Cuba Memorial Hospital traces its origins to The Soldiers and Sailors Memorial Hospital that opened its doors in Cuba on February 1, 1923. The building of a hospital in Cuba was the idea of Robert H. Bartlett, who was instrumental in securing the funding for its construction. In his initial report, Bartlett states that Mr. and Mrs. H.W. Evans were appointed as the hospital's superintendent and matron.
In addition to the popular subscriptions by local community members, the Cuba Memorial Building Corporation was formed and bonds were issued to raise the $30,000 needed to build the facility. The initial directors were R.H. Bartlett, Robert Findlay, Peter J. Keenan, Ralph M. Wheeler, Rachel Williams, Mabel Whipple, Ida P. Ackerly, Dr. J.C. Young, Sidney A. Hixon, Frank H. Setchel and Harry E. Keller.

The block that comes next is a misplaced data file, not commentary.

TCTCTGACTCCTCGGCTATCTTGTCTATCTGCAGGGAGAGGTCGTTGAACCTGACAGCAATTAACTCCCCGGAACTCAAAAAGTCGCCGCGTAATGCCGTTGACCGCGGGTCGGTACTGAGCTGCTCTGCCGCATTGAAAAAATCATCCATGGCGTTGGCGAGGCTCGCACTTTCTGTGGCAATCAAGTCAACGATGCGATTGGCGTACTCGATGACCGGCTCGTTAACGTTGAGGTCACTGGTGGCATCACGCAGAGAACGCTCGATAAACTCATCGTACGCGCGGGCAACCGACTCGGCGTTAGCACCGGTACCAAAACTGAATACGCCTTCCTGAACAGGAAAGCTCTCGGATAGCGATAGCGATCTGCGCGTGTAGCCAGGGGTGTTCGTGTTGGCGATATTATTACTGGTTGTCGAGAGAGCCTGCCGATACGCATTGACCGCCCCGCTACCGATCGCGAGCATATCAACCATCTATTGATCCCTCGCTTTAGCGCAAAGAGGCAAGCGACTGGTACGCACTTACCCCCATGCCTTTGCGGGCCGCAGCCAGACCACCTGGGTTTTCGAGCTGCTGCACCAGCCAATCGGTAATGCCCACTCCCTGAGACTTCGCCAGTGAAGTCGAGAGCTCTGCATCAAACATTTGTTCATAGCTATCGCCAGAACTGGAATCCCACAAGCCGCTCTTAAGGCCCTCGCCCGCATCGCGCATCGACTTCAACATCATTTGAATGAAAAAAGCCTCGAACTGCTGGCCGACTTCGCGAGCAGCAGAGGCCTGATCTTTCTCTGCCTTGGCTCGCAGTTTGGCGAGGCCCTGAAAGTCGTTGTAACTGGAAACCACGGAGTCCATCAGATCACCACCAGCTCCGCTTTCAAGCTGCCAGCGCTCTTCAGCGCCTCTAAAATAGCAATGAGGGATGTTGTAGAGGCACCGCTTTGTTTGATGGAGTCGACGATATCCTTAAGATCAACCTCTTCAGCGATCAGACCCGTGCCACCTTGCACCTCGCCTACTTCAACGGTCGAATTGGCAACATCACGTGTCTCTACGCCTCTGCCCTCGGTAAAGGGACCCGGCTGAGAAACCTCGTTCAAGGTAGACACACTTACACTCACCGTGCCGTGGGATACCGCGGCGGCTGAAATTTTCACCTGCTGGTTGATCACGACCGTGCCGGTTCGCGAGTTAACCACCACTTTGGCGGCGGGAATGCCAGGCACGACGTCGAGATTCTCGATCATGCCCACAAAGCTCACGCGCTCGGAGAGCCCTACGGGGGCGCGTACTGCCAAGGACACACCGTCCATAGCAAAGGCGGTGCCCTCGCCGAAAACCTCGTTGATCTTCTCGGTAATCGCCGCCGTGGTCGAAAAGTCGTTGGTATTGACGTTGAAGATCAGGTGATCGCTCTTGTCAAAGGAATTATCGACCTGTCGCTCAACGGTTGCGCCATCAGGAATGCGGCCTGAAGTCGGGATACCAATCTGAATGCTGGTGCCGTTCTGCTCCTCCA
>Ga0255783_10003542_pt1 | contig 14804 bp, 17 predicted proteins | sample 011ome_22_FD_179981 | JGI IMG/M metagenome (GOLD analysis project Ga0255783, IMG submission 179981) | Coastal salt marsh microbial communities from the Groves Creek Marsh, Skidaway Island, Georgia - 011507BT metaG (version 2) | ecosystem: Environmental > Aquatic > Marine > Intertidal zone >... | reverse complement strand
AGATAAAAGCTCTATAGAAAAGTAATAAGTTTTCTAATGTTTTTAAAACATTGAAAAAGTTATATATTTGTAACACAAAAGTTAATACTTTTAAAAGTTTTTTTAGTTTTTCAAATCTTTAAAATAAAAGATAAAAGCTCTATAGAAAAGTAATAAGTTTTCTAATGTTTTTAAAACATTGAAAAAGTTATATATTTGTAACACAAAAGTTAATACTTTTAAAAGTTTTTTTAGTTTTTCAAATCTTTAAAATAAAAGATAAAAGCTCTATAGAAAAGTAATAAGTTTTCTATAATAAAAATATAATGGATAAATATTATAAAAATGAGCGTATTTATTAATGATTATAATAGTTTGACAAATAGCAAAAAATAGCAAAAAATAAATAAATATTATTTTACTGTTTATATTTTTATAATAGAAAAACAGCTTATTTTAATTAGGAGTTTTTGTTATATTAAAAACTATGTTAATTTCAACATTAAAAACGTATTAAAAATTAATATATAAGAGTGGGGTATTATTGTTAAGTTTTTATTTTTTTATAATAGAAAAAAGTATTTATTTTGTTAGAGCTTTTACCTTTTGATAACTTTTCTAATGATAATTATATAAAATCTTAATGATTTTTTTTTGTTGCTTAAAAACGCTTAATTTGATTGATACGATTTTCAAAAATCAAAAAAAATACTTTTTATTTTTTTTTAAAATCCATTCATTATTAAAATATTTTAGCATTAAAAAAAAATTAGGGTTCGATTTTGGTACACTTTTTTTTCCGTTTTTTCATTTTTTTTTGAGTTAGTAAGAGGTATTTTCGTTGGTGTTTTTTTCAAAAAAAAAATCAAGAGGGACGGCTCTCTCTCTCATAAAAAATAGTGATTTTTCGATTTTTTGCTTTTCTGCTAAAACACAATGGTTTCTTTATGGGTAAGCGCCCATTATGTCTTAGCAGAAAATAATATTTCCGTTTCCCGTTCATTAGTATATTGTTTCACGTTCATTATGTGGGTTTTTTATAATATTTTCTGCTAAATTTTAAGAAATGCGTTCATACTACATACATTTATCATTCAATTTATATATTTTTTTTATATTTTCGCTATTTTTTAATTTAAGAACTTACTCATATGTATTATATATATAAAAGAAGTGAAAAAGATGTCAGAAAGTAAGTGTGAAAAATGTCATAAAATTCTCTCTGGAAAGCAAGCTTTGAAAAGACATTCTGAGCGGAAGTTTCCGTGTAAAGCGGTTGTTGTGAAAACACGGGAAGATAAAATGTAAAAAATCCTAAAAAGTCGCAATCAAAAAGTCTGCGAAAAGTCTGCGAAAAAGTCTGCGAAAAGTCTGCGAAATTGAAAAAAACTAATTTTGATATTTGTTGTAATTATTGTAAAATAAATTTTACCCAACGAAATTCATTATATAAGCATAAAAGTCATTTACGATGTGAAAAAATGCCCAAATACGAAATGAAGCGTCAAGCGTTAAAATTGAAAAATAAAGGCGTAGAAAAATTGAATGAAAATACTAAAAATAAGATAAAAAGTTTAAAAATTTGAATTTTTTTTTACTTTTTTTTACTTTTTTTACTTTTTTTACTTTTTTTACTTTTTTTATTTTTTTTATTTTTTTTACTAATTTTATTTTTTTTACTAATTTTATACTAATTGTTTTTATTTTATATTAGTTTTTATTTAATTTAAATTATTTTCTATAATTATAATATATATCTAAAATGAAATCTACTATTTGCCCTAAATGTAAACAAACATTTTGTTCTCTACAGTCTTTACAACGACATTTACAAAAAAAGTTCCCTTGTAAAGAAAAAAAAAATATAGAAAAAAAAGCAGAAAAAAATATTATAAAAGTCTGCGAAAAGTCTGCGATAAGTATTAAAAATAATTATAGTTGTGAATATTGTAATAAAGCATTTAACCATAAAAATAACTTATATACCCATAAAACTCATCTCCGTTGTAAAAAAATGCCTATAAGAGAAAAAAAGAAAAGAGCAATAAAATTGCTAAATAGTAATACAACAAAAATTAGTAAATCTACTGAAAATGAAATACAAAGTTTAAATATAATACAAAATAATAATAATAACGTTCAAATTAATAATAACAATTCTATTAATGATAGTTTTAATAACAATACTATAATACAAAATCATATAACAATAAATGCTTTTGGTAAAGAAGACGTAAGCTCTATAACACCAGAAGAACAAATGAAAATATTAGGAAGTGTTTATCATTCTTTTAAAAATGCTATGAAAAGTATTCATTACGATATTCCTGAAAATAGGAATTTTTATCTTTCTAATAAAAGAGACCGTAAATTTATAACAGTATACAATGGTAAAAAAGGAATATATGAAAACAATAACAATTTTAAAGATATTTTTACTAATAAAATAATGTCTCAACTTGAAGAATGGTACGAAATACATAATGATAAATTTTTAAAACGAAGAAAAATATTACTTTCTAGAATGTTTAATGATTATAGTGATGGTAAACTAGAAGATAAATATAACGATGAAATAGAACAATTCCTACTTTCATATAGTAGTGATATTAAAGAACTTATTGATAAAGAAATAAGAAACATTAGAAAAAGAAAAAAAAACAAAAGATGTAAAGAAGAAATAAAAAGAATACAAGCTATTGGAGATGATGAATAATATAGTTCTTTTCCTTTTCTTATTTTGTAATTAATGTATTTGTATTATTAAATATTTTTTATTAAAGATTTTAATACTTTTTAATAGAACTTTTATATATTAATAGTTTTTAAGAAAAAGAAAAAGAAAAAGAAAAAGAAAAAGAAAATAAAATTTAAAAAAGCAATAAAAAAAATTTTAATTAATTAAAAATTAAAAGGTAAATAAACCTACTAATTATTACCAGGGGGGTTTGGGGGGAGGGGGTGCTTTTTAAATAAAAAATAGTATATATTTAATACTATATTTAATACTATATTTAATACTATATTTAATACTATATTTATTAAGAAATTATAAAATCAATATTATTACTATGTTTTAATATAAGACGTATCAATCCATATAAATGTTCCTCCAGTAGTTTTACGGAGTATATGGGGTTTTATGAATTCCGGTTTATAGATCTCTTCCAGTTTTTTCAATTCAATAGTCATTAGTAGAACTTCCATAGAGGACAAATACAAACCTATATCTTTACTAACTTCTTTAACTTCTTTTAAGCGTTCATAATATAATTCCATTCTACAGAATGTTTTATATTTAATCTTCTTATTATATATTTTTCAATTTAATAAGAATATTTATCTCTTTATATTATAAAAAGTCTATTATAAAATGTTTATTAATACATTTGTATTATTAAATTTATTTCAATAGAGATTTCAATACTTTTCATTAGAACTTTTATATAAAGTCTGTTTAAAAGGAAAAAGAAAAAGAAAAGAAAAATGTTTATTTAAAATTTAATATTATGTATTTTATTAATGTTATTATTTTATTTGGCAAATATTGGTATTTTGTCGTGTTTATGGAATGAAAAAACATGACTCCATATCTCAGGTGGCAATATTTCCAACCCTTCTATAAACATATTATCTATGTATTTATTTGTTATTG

During the first 12 months of operations, the hospital admitted a total of 182 patients, and recorded 41 births and 25 deaths. The high incidence of deaths was due, in part, to several severely burned patients who were admitted after the fire at the County House in Angelica and died soon after. In addition, 26 major and 37 minor operations were performed during the first year. The highest census of patients at one time was 14.
In 1925, the Corporation of Cuba Memorial Hospital, Inc. was formed and it remains today as the ruling body. The original capacity of the hospital was 18 beds and 8 cribs. In 1942, the kitchen, nurses' dining room and restroom were removed to the basement in order to put the entire maternity service on the first floor and segregate it from the other services.
In 1997, Cuba Memorial Hospital was designated a Critical Access Hospital. Today, Cuba Memorial Hospital is equipped to provide radiology, laboratory, emergency, rehabilitation and dental services as well as admitting the acutely ill to the 20 bed inpatient unit. Long term care patients are admitted to a 61 bed skilled nursing facility.